Labour’s share of the vote went up, and by more than the Tories. It was a terrible night for Labour, voters deserted Ed Miliband etc is the narrative, which ignores that their share of the vote went up by 1.5%, while the Tory share was up just 0.7%. In conventional terms, there was actually a swing from Tory to Labour, but this time the Tories were able to deploy their vote much more efficiently. On a crude measure, the Tories had only two constituencies (Hampshire North and Maidenhead) where they got over 65% of the vote – Labour had 17. There’s a possibility that without Scotland, the bias in the electoral system has now switched, and it’s Labour piling up votes in safe seats, while the Tories gain more seats with a similar share of the vote.

Where have all the voters gone?. 11,560,484 voters. That’s a huge number of people and more than anyone’s got an election since Tony Blair in 1997. Unfortunately, it’s also the number Neil Kinnock’s Labour Party got in 1992. David Cameron only got 11,300,303 voters on Thursday but national turnout was still only 66.1% despite the boost it got from the massive turnout in Scotland. The SNP have shown that it’s possible to engage non-voters, get them voting and change the rules of the game, but how does that happen in the rest of the country?

Turnout matters. It’s a theory I’ve been thinking about for a while, but I still think we make a mistake by treating all voters at all elections as a homogeneous group. I think we there are two distinct groups – those that generally turn out at all elections (with a possible subset of those who vote in local by-elections and PCC elections) and those that only vote at general elections – with different behaviour. For instance, UKIP got 4.3m votes at the European elections last year and 3.9m on Thursday. Once you take out a chunk to represent Tory protest voters who were never going to vote Farage at a General Election, it seems UKIP are very good at motivating voters to turn out for them at all elections, but not too good at persuading those who only vote at general elections to vote for them. Mark Reckless got almost exactly the same number of votes in Rochester and Strood that he got in the by-election, but lost his seat because Kelly Tolhurst (his Tory opponent both times) found 10,000 more voters for the general election.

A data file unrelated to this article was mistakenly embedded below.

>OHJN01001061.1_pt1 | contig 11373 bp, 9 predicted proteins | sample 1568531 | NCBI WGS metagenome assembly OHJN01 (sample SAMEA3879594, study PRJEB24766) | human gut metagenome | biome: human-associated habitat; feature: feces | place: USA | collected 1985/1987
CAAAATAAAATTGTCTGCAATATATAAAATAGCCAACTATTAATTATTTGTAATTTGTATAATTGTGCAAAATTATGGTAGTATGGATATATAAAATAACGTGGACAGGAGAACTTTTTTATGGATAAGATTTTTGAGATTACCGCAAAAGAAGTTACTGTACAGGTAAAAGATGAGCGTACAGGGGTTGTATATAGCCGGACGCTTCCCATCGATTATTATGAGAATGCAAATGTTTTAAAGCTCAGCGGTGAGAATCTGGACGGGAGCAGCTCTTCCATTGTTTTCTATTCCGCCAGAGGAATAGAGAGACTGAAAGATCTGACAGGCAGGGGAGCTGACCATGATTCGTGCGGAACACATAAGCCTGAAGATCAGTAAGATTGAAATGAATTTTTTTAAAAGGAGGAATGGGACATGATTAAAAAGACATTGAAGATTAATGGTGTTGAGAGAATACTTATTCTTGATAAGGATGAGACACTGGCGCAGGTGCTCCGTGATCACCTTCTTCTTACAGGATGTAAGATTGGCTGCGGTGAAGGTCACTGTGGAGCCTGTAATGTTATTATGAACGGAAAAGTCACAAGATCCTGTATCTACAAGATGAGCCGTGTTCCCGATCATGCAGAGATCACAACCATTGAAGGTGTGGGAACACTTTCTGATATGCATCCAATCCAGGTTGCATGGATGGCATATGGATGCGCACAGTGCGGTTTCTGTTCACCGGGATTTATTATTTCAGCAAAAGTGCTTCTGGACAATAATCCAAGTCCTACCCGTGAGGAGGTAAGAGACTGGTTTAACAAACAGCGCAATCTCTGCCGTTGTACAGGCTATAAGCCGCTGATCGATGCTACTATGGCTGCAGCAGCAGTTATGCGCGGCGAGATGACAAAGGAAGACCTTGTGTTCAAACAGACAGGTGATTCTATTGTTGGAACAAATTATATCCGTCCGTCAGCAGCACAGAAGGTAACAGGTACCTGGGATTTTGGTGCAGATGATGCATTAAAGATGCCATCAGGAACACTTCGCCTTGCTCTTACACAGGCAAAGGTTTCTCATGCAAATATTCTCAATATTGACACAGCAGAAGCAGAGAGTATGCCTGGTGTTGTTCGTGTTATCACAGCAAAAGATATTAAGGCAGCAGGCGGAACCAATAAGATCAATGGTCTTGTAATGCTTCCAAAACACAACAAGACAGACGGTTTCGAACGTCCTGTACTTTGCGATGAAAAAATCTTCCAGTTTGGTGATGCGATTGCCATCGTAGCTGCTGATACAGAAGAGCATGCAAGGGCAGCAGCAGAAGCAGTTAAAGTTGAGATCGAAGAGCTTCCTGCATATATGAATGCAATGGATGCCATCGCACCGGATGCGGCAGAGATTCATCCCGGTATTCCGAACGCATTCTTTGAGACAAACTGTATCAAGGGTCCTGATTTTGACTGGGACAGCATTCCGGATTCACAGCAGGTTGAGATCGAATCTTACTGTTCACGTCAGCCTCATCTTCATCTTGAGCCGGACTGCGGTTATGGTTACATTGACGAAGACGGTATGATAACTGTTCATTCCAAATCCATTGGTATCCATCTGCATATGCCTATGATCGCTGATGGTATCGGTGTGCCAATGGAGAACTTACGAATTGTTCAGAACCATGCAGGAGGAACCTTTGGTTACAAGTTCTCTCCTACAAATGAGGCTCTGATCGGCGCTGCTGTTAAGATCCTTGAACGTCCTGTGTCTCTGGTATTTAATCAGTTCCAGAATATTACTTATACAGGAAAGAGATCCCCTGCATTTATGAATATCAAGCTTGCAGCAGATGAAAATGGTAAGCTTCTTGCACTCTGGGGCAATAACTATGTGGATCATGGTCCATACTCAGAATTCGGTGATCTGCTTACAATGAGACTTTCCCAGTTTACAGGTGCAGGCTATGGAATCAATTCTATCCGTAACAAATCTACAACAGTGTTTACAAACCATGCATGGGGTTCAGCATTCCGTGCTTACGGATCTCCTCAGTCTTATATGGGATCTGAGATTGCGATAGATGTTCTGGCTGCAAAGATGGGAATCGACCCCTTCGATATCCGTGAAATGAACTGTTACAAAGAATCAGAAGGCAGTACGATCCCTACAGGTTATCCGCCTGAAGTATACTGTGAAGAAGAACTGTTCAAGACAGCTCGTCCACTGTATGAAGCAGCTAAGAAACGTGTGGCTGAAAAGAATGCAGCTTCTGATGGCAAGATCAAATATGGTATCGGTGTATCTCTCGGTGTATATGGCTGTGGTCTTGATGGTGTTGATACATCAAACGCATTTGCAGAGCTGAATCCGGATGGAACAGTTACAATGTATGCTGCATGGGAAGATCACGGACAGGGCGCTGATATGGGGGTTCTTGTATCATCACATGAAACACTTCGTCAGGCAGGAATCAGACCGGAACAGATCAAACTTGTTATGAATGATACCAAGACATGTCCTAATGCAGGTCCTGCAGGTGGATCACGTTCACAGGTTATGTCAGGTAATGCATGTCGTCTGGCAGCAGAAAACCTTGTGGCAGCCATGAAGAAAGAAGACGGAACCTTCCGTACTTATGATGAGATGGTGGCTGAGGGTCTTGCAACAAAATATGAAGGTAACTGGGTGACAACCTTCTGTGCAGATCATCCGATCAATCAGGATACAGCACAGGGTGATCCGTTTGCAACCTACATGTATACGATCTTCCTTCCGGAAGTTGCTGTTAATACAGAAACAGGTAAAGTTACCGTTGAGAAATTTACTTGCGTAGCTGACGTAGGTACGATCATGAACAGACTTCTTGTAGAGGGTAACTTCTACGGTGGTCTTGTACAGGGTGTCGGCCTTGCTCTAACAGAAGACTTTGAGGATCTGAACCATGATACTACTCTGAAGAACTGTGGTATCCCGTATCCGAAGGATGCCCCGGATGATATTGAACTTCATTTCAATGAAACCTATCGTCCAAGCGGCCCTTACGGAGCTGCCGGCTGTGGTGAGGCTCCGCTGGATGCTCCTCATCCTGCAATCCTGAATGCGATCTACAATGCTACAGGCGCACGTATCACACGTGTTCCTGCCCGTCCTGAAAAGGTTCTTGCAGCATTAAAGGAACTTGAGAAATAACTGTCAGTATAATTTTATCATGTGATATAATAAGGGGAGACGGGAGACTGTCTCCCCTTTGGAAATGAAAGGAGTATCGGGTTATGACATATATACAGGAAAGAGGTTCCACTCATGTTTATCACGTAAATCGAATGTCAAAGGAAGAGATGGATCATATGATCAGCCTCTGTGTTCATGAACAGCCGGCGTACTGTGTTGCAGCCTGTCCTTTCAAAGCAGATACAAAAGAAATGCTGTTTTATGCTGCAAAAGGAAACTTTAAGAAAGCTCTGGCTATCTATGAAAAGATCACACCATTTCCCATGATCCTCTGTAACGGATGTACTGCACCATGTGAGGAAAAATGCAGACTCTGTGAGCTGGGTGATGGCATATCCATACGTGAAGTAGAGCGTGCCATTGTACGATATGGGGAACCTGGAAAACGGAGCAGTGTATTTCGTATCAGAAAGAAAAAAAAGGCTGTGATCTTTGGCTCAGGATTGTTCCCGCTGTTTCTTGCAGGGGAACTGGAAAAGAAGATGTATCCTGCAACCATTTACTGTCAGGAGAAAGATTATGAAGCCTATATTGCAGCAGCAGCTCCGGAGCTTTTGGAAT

I suspect a similar factor helped persuade Lib Dems that things wouldn’t be so bad: ‘Look at the local elections! Our vote’s holding up there!’ was the regular cry, but when that group who didn’t vote in local elections were added to the electorate, things went very bad. Differential turnout is a phenomenon that’s not been studied too much, and the corresponding phenomenon of differential enthusiasm amongst supporters of different parties is something I’ve seen put forward as a plausible suggested explanation for the polling errors.